It does remember things but not the surface way that we think of as remembering...artificial neural networks are for pattern recognition not for exact answer rememberance the idea is for the computer to determine the closest algorithm it takes to get from input to expected output. Sure you could have it just memorized the right answer but that isn't the goal here. In computing you have to choose whether you want to use memory or processing power...would it be more efficient to memorize an infinite table of infintesimal digits for each output or create an algorithm based on the input and calculate it on the fly. This is much more difficult for a human to do when it comes t something like speech or writing recognition or an on the fly path search algoritm than it is for the computer to determine the algorithm itself. But there are many other uses as well but just think of it as creating a method for the computer to generate many different algorithms on the fly based on expected output...now in game you may not know the expected output so the programmer trains the neural net then wen the customer plays the game without learning. Of course if you can determine a way in game to have it find what the right output should have been after the decision was made then you could teach it that way in game. There really is no limit in theory.
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#29 Eddygp

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Posted 01 July 2011 - 08:54 AM

Well, but it would be quite difficult, e.g., to modify it to recognise the Fibonacci numbers, which are a pattern.

Edited by Eddygp, 01 July 2011 - 08:54 AM.

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#30 margoose

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Posted 02 July 2011 - 10:42 PM

Not exactly what i meant by pattern recognition, neural nets are fuzzy math for fuzzy patterns not set patterns think different handwriting input from different people and trying to come with the same output. I reread some of the other posts as well and it seems there is a bit of confusion as to how it works currently:

- Each neuron is connected to every neuron in the next layer
- Each neuron sends the same output to each neuron its connected to
- Each neuron calculates its output via an multiplication of an initial number and all its inputs and corrects that number via error detection.


Current Problem: The error detection that I think should be used makes all outputs eventually go to zero so my logic is wrong somewhere. The logic I use is:

error = expected_output - actual_output;

If I set all of the errors to this then the zero problem occurs. This is the major issue with its learning as far as I can tell.


edit: It can be used to learn an exact pattern but the biggest issue with that is that there is no gaurantee that it will be exact with any and every input at any given time due to the nature of the learning progression and curve.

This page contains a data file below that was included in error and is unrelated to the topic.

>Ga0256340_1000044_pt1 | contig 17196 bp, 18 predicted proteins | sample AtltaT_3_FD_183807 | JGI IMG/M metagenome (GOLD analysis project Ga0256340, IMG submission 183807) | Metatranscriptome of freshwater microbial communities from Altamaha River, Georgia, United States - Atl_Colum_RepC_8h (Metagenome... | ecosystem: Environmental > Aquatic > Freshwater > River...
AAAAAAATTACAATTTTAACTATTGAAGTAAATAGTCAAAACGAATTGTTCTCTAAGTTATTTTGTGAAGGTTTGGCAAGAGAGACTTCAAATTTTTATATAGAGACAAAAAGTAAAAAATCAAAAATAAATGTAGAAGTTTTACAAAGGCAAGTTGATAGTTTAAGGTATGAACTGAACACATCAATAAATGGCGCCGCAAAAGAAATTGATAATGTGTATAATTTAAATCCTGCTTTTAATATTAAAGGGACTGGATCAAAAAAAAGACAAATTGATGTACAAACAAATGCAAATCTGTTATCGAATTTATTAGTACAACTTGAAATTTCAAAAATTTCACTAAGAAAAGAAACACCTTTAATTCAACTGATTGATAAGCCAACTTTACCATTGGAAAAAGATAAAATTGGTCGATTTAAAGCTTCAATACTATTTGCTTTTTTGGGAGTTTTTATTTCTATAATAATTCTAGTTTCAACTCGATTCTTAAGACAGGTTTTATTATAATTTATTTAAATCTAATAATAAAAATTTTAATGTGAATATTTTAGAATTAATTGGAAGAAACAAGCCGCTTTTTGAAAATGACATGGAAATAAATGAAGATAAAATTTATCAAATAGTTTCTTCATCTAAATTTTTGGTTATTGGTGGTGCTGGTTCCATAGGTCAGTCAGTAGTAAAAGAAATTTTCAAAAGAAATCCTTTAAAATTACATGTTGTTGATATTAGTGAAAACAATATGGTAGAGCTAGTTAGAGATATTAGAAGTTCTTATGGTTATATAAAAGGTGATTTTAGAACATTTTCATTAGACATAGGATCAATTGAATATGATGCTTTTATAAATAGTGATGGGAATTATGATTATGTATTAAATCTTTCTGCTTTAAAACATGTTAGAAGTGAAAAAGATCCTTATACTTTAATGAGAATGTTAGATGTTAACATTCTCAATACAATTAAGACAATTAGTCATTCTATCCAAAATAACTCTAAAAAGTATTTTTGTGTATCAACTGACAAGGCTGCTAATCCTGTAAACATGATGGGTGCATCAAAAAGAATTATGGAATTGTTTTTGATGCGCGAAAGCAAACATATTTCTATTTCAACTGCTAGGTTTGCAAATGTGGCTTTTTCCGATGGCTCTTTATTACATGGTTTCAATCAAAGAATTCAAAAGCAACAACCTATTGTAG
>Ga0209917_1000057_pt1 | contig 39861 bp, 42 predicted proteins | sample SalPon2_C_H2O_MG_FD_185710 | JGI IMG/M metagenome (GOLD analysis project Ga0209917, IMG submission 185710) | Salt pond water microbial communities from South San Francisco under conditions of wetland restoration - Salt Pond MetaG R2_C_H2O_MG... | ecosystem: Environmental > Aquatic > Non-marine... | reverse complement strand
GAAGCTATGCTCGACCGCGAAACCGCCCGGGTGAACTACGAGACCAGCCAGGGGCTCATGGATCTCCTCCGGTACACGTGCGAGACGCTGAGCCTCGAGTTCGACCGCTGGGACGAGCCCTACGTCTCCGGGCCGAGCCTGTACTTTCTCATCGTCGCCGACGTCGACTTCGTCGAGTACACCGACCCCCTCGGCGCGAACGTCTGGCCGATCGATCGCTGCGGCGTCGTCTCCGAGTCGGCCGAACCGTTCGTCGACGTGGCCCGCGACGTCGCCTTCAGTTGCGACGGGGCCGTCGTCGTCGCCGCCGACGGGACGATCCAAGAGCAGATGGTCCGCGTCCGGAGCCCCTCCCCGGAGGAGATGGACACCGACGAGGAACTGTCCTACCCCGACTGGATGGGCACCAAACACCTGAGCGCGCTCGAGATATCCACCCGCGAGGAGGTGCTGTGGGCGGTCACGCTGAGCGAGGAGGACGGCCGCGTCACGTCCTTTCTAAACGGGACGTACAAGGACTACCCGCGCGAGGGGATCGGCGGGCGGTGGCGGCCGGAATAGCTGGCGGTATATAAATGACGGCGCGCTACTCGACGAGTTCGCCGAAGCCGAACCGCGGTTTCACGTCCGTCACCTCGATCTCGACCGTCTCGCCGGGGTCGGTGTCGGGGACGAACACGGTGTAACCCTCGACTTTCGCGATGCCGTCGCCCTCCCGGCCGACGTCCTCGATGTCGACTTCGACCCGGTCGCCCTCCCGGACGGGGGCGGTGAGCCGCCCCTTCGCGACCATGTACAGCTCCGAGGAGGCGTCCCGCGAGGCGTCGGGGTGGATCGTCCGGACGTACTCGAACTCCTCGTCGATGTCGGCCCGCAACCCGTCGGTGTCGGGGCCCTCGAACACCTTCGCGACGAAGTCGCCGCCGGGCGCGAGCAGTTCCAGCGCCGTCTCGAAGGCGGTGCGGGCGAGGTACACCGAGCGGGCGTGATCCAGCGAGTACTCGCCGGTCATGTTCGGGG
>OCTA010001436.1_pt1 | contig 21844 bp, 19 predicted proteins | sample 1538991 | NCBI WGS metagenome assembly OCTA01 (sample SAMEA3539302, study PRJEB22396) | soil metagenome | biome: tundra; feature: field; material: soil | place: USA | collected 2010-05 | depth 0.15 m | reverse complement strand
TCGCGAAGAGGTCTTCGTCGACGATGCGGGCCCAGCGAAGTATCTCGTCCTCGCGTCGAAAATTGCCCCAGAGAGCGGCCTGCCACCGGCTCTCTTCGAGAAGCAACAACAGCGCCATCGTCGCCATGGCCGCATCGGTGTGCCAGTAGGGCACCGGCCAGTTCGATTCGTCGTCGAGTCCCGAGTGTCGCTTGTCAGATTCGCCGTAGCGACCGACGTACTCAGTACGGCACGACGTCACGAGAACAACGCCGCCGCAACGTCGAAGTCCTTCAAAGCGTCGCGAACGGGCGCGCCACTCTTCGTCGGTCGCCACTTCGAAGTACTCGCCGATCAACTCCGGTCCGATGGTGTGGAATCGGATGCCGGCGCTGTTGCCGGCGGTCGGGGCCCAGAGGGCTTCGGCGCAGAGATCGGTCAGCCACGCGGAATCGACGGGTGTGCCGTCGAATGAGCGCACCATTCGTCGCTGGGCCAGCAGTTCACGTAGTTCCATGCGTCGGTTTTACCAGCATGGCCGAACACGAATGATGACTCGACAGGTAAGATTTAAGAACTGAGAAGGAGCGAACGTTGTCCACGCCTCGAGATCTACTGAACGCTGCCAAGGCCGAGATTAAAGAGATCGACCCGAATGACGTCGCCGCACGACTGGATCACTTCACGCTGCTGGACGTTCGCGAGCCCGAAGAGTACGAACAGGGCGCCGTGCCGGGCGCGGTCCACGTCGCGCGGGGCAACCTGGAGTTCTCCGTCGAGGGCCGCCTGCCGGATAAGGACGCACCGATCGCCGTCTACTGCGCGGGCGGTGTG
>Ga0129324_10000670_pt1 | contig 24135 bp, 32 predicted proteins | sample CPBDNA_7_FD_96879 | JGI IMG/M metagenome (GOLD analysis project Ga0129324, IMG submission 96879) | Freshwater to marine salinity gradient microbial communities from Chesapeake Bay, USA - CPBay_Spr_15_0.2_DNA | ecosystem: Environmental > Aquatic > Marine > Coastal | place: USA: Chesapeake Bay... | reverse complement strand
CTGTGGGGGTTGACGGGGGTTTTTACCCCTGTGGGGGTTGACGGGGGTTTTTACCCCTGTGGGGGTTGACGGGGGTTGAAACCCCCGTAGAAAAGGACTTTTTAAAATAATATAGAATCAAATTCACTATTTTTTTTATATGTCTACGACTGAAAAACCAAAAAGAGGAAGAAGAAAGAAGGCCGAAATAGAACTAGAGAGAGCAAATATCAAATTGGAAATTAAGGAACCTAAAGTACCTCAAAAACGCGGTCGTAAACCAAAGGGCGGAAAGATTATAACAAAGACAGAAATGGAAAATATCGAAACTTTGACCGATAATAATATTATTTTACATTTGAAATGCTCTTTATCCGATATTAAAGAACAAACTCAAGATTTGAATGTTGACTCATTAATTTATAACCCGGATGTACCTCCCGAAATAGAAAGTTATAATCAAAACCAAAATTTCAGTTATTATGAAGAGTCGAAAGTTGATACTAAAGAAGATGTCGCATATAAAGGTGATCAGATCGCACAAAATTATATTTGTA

Edited by margoose, 02 July 2011 - 11:05 PM.

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#31 Eddygp

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Posted 03 July 2011 - 08:56 AM

Are you checking the output in binary? THen, you could make a simple code to check it. I'll see if I have one here...
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#32 margoose

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Posted 04 July 2011 - 02:27 AM

Well each neuron in the output layer always outputs a 1 or a 0 so its really the only way to check it directly so yes. What the example I made using the scripts is supposed to do is learn how to reverse the input so that 111001 outputs 100111. I did this because its a more dfficult algorithm than simply doing a bitwise operation and I wanted to test the waters but I got less than I expected due to the problem listed in my above post. Try using the scripts on an easier algorithm and see if it gets better results.

And remember it learns through back propogation there's a link in the first post. I tried the algorithm that they listed but I don't think I understood it correctly if someone with a better eye for math symbols wants to give it a shot please feel free. Also feel free to add other features as well.

FInally, I WANT TO STRESS THE FOLLOWING: that I am not making much advances to this myself unless I feel like it, I've done what I wanted. I am here to HELP others interested in UNDERSTANDING the code I wrote and the processes involved and I do not want this to turn into a help me solve these issues, this is a ill help you solve these issues if you want to learn. Please do not post general ideas about how it might be fixed and expect me to figure it out because its not gonna happen. If you post general ideas I will give feedback on how the code works and why and how something in that general area will be useful or completely out in left field somewhere and why. The best and most useful posts will be about any advances you've made to it and discussions based on those advances. That is all, thank you!
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#33 jon sploder

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Posted 27 August 2011 - 05:26 AM

Alright, I've been talking with margoose over the last few weeks and he's helped me a lot to update ANNIE:

Revisions/Modifications:

Base 10 to Binary conversion script now instead of a switch.
Picked up a irandom(10)-1 bug, irandom starts at 0 now, I think it changed, so this threw out
negative (1) values occasionally.
Added local variable declarations of some forgotten things.
A few additional comments.
Returns correct absolute error of network now, along with more detailed feedback.
Added a graph that displays the gross amount of errors that are in that 'step' of training the
network. 0 errors are ideal, the larger the spike on the graph, the worse it is. The network
should show a trend to graph downwards if it is truly making progress.


Check the game information for extremely important notes.

http://www.box.net/s...rue8fy6f38dszmt

If I continue trying to update ANNIE, I'm going to focus on the following:
A bit more visual debugging representation, eg graphing longer results (the graph scripts were poorly written in a short time).
Changing the error threshold problems that margoose and I have recently seen, but of course it's easier said than done.